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01-07-2003 | Environmental Assessment | Issue 1/2003

Environmental Management 1/2003

Applications of Numerical Sediment Quality Targets for Assessing Sediment Quality Conditions in a US Great Lakes Area of Concern

Journal:
Environmental Management > Issue 1/2003
Authors:
Judy L. Crane, Donald D. MacDonald

Abstract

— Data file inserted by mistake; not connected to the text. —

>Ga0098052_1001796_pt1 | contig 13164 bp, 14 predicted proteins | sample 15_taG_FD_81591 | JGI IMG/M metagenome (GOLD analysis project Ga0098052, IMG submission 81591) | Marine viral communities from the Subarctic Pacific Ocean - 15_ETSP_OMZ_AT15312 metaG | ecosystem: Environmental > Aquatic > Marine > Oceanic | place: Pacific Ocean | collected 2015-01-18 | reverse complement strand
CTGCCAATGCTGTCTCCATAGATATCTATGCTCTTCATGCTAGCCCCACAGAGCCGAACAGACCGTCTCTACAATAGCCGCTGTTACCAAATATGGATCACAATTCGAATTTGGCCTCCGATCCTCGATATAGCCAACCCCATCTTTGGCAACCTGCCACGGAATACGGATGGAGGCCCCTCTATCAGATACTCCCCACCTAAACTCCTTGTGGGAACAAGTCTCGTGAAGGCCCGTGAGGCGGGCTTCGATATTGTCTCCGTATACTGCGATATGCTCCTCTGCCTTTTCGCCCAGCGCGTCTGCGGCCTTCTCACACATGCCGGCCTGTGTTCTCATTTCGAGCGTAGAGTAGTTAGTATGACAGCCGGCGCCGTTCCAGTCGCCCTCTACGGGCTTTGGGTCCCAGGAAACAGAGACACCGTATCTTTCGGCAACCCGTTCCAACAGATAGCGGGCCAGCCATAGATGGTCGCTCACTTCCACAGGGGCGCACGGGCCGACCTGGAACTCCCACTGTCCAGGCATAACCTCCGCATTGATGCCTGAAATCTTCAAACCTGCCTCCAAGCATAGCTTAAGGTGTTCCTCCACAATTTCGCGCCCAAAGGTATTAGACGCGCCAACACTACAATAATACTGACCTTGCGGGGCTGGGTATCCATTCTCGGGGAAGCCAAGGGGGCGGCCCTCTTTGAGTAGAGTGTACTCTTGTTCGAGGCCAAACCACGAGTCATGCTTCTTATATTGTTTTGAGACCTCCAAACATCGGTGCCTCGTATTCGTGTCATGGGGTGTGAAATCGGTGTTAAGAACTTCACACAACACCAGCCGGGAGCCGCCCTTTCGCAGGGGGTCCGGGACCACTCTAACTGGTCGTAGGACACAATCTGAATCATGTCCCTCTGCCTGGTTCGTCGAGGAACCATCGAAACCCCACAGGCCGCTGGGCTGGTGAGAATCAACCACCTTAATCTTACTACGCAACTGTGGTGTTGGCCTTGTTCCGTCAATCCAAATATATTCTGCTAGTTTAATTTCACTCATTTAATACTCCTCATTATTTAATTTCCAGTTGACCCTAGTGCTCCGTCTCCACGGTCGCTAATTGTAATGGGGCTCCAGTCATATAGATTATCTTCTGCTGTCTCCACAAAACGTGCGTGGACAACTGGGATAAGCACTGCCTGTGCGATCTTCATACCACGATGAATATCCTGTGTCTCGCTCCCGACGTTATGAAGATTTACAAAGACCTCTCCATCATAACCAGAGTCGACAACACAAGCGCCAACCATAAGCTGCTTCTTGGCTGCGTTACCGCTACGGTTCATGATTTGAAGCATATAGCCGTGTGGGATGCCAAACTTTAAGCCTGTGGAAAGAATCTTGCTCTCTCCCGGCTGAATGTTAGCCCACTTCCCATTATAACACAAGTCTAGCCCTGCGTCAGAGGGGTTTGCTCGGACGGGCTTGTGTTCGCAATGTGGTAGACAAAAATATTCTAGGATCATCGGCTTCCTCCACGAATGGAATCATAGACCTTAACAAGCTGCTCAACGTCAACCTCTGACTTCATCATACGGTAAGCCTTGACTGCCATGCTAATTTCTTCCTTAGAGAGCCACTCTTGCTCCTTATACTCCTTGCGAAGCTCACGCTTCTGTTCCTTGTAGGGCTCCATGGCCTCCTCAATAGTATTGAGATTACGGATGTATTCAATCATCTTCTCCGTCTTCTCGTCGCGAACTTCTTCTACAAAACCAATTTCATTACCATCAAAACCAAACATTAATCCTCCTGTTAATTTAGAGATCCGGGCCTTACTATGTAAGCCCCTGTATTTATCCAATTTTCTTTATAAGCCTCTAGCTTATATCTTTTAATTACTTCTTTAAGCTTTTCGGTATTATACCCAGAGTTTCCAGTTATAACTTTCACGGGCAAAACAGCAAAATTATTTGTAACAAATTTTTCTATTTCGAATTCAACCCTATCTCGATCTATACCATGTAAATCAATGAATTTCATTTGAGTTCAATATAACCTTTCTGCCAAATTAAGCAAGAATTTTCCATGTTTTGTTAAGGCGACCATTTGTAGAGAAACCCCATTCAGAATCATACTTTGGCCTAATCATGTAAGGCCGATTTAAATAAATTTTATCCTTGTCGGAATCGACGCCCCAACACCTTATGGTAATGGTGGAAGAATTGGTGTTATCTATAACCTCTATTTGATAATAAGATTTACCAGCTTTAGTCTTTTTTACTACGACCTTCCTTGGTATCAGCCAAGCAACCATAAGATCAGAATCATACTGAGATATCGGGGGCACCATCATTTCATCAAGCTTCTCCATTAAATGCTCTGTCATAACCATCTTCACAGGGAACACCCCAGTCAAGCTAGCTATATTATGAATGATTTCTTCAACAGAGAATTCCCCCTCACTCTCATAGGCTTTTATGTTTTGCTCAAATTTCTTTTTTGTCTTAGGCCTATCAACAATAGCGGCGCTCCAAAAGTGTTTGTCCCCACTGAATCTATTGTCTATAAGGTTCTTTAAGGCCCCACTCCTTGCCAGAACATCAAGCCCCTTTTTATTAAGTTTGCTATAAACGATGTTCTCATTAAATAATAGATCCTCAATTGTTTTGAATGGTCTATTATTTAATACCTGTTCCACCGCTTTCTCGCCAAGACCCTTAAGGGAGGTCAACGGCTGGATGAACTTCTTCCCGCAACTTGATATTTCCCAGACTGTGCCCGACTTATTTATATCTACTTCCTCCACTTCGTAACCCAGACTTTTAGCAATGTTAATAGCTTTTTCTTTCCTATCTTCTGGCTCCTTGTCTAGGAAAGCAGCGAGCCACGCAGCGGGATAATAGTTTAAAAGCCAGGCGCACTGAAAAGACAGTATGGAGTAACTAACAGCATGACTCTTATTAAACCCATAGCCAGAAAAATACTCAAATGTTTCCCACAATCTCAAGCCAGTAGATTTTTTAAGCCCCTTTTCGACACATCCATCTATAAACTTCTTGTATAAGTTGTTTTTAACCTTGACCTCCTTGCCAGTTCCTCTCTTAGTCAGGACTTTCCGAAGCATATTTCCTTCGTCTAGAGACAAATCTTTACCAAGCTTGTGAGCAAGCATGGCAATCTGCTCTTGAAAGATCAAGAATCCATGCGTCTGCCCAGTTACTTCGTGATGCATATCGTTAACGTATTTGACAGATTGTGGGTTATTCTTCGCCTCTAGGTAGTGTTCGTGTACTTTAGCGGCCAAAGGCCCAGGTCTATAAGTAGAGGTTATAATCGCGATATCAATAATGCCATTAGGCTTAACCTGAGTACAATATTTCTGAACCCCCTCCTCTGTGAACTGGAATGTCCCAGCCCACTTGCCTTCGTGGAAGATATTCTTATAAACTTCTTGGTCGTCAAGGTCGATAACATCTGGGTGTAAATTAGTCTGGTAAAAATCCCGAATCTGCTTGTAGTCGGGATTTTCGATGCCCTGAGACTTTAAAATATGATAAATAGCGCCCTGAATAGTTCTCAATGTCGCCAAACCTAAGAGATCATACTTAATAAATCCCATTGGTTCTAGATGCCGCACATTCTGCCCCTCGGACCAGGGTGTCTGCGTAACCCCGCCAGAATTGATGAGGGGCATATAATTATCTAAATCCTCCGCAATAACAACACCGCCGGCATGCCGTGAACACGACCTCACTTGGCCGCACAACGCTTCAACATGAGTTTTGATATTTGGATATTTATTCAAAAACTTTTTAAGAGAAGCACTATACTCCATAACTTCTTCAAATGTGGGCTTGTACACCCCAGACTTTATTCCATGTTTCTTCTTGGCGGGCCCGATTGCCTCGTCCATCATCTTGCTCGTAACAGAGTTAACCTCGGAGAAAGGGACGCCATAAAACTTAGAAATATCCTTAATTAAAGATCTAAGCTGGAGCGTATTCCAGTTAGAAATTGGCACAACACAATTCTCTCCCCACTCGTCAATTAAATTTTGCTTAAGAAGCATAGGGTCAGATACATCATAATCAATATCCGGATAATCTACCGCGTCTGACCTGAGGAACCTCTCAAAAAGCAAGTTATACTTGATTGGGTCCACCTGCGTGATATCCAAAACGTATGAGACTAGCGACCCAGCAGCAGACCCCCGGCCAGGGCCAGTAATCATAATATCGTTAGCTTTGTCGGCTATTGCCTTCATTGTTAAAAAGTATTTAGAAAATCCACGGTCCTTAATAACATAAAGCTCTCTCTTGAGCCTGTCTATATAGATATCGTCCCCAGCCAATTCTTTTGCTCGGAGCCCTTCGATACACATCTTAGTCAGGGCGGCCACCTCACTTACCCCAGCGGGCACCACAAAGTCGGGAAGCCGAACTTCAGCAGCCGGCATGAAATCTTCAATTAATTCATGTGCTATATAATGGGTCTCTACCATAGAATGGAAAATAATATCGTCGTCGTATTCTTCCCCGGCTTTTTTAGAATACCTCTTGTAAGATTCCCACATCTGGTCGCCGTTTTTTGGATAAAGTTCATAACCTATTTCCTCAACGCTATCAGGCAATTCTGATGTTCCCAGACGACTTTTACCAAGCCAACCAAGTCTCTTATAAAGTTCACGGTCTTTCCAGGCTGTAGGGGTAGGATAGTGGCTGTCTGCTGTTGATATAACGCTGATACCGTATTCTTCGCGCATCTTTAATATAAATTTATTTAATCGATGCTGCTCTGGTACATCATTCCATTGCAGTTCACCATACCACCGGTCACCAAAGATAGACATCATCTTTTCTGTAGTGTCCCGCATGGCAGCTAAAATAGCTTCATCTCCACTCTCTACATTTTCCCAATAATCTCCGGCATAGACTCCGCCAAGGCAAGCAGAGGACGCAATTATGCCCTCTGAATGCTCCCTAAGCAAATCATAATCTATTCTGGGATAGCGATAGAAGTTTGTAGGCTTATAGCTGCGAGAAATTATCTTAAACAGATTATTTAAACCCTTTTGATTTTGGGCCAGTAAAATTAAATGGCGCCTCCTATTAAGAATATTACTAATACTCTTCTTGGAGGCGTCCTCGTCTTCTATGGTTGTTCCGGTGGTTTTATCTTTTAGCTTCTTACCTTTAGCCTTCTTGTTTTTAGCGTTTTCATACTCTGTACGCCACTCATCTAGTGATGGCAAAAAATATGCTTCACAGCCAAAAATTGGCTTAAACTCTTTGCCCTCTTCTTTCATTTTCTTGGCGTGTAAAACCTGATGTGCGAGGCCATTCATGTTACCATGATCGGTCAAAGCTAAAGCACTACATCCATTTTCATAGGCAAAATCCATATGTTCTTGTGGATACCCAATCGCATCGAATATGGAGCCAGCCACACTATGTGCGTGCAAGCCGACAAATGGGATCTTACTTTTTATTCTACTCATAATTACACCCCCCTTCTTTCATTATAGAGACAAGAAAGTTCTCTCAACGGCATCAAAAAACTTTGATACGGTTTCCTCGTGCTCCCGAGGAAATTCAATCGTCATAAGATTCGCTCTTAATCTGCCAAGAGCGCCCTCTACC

Contaminated sediments are receiving increasing recognition around the world, leading to the development of various sediment quality indicators for assessment, management, remediation, and restoration efforts. Sediment chemistry represents an important indicator of ecosystem health, with the concentrations of contaminants of potential concern (COPCs) providing measurable characteristics for this indicator. The St. Louis River Area of Concern (AOC), located in the western arm of Lake Superior, provides a case study for how numerical sediment quality targets (SQTs) for the protection of sediment-dwelling organisms can be used to support the interpretation of sediment chemistry data. Two types of SQTs have been established for 33 COPCs in the St. Louis River AOC. The Level I SQTs define the concentrations of contaminants below which sediment toxicity is unlikely to occur, whereas the Level II SQTs represent the concentrations that, if exceeded, are likely to be associated with sediment toxicity. The numerical SQTs provide useful tools for making sediment management decisions, especially when considered as part of a weight-of-evidence approach that includes other sediment quality indicators, such as sediment contaminant chemistry and geochemical characteristics, sediment toxicity, and benthic macroinvertebrate community structure. The recommended applications of using the numerical SQTs in the St. Louis River AOC include: designing monitoring programs, interpreting sediment chemistry data, conducting ecological risk assessments, and developing site-specific sediment quality remediation targets for small, simple sites where adverse biological effects are likely. Other jurisdictions may benefit from using these recommended applications in their own sediment quality programs.

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